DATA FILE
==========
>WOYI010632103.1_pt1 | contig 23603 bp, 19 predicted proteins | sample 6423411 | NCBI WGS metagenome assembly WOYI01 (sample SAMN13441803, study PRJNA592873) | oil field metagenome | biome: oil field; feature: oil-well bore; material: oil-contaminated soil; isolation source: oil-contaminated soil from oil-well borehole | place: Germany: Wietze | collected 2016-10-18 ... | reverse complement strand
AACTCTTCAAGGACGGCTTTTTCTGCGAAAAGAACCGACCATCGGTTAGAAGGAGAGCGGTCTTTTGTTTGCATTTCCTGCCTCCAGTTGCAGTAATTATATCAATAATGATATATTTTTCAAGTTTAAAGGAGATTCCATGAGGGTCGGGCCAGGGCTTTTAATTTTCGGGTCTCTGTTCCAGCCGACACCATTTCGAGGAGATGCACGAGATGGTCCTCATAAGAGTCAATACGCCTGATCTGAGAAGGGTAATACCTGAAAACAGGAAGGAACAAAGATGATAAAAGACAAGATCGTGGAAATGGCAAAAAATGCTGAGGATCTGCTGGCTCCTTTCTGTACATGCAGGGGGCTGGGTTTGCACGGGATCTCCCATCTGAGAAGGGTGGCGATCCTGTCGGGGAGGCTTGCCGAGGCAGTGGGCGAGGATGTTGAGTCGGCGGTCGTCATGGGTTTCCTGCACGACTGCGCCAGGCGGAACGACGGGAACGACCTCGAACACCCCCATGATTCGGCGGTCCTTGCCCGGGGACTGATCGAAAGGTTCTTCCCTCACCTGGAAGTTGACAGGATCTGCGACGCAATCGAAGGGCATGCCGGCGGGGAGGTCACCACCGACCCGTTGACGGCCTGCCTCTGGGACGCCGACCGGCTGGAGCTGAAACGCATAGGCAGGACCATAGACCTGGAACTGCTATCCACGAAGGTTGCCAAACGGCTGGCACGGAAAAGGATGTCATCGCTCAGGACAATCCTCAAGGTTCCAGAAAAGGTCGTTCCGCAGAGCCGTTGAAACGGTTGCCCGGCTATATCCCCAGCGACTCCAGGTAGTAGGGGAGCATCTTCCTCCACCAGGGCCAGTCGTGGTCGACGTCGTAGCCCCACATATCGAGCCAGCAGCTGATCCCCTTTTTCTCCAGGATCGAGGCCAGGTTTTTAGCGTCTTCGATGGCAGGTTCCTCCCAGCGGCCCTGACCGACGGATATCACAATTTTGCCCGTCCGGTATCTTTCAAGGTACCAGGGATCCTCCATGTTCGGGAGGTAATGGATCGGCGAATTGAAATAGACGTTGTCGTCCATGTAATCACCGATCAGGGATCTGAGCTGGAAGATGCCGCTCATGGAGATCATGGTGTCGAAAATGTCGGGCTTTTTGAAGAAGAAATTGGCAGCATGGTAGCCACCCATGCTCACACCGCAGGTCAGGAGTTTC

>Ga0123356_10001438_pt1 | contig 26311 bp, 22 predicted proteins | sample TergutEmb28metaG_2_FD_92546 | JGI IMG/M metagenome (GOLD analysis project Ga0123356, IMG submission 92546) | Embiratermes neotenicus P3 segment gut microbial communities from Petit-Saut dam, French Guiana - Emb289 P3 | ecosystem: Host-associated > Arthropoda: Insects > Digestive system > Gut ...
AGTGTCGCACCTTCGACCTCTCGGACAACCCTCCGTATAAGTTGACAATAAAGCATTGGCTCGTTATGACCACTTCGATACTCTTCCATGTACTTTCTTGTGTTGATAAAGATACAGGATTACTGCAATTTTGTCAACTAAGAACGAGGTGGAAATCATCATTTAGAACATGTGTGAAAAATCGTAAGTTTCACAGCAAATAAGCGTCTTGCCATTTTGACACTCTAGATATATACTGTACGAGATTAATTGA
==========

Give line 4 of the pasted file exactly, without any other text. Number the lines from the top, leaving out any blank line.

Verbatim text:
AGTGTCGCACCTTCGACCTCTCGGACAACCCTCCGTATAAGTTGACAATAAAGCATTGGCTCGTTATGACCACTTCGATACTCTTCCATGTACTTTCTTGTGTTGATAAAGATACAGGATTACTGCAATTTTGTCAACTAAGAACGAGGTGGAAATCATCATTTAGAACATGTGTGAAAAATCGTAAGTTTCACAGCAAATAAGCGTCTTGCCATTTTGACACTCTAGATATATACTGTACGAGATTAATTGA